Karl Lagerfeld for Shu Uemura
Color Connection #7

Beautiful compacts from Kanebo

The Curator's little heart is breaking once again over international items she cannot purchase!  I spotted this truly gorgeous compact a while ago but was frustrated to learn that you can only buy it in Japan.  Like the Cosme Decorte Marcel Wanders compact, it must be pre-ordered from a department store.

Kanebo releases one of these compacts every year for the holidays.  They form part of the company's annual Milano collection, featuring a unique theme for each year and, as you can see,  extremely ornate designs.


I love that the picture on the outside of the compact is imprinted onto the powder.  The exterior is amazing enough, but then there's the added bonus of the powder.


Kanebo's website lists all of the compacts they've released since 1991 (except, oddly enough, 1994 and 1995).  Naturally I pored over all of them and cursed the powers that be for not allowing me to collect them all!  Google provided me with rough translations so I was able to see the theme of each compact. 

In studying them I sensed a strong neoclassical influence.  Between the themes being represented by female figures and the designs themselves, these look straight out of a movement in European art in the late 18th and early 19th centuries known as Neoclassicism

Take, for example, the Goddess of Glitter and Goddess of Glory. 

Milano-2004-2008(images from kanebo-cosmetics.jp)

The use of allegorical figures and the draping and poses of the figures are reminiscent of works from the Neoclassical period.  Compare the compacts to the following images from that movement, including Ingres's Hope:

(image from wikipaintings.org)

Joshua Reynolds' Theory (1779-1780), another allegory in which a goddess holds Reynolds' Theory of Art:

(image from wikipaintings.org)

And this painting by an artist from the circle of Angelica Kauffmann, which shows a female figure ascending from the underworld.

(image from bonhams.com)

The billowy draping of these figures' robes (which are based on classic antiquity), the sense that they are floating in air amongst clouds and the sun's rays, and the use of allegory - all hallmarks of Neoclassicism - are also found in the Milano compacts. 

Some of the compacts depict more literal allegories, like this compact from 1993 showing the goddess of beauty.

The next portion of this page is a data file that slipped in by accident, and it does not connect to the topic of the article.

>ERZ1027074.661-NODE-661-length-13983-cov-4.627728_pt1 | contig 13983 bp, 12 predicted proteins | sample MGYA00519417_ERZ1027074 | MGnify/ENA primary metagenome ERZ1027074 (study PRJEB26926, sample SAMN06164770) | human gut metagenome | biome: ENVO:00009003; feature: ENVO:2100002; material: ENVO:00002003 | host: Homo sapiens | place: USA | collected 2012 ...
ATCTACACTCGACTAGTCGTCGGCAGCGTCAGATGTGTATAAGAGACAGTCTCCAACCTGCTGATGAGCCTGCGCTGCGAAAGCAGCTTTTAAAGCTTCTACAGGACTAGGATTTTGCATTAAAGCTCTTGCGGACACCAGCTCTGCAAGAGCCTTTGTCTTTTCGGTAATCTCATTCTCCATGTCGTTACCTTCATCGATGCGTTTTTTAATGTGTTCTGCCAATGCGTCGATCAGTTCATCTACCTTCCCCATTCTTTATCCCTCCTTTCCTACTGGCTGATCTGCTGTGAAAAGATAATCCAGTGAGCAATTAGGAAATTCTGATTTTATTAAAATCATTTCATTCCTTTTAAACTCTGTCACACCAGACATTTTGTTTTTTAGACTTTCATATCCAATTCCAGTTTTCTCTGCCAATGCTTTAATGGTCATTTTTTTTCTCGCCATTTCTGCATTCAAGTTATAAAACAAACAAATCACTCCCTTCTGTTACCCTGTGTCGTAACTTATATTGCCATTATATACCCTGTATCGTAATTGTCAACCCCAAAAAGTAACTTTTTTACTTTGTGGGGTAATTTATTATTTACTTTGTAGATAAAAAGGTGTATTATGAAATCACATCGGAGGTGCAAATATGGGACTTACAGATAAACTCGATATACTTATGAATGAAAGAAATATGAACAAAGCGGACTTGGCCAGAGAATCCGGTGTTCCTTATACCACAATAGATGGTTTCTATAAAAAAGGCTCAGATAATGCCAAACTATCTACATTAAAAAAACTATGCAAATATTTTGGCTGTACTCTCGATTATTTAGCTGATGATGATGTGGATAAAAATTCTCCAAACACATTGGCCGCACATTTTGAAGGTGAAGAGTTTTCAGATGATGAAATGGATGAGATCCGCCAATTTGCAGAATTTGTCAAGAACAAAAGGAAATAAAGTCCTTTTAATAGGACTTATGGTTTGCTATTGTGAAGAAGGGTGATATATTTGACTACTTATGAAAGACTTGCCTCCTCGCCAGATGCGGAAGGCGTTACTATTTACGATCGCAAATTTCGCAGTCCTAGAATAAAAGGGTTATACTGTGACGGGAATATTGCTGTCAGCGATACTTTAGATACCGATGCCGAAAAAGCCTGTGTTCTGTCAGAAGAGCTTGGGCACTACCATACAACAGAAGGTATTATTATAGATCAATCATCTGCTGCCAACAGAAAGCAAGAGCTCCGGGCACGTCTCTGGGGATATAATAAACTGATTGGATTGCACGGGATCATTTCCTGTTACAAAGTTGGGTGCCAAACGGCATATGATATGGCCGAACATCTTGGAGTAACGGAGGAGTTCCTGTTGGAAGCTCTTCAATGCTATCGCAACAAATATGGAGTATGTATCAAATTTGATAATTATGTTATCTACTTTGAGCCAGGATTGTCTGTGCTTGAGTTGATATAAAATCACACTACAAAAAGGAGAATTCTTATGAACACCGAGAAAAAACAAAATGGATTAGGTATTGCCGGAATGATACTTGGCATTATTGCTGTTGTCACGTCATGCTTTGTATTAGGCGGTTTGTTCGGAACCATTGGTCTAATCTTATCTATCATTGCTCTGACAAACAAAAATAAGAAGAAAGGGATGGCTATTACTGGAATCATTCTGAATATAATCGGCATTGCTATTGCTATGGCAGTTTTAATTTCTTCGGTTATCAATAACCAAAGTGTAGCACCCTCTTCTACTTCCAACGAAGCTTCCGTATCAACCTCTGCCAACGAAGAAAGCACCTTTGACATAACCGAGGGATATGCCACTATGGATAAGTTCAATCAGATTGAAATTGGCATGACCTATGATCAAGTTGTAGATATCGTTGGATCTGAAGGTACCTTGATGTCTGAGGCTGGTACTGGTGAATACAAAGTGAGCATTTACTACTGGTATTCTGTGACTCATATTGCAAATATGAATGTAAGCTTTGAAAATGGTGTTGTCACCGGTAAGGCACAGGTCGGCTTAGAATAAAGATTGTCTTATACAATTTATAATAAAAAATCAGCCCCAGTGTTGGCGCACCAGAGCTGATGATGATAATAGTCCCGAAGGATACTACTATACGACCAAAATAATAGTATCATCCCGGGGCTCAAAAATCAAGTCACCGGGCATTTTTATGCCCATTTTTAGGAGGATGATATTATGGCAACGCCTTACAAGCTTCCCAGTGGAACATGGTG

While it's not a neoclassical work, the reference for the design on the compact is clearly Botticelli's Birth of Venus:

Birth_of_venus_botticelli(image from italian-renaissance-art.com)

There is also the goddess of melody, which shows her holding a small harp:


This is the same representation of music as found in Angelica Kauffmann's Allegory of Poetry and Music (1782):

(image from bjws.blogspot.com)

Finally, there's the goddess of water, showing the goddess holding a pitcher:


A woman holding a jug to represent water also appears in Joseph Benoit Suvée s Allegory of the Water:

Suvee_Joseph-Benoit-Allegory_of_the_Water(image from terminartors.com)

My only issue with these compacts is that the designs tend to be somewhat repetitive.  The ones from 2000, 2002, 2003, 2006, 2007 all more or less have the same motif - a goddess reaching for or gesturing to a shiny orb radiating light.




More recently,Kanebo has shifted away from the goddesses and turned towards using angels or putti. 


(images from kanebo-cosmetics.jp)

These are also a little repetitive theme-wise - the one for 2010 is called Angel of Blessing, while the most recent compact is called Angel Blessings (although this could be a function of Google translate not working so well!)

So while some of the designs and themes repeat a bit, I still want all of these compacts.  The elaborate, expensive-looking motifs surrounding the main design in the center and the fact that one compact is issued for each year make them are ideal collector's pieces, and I enjoy the neoclassical air about them. 

Which one is your favorite? 

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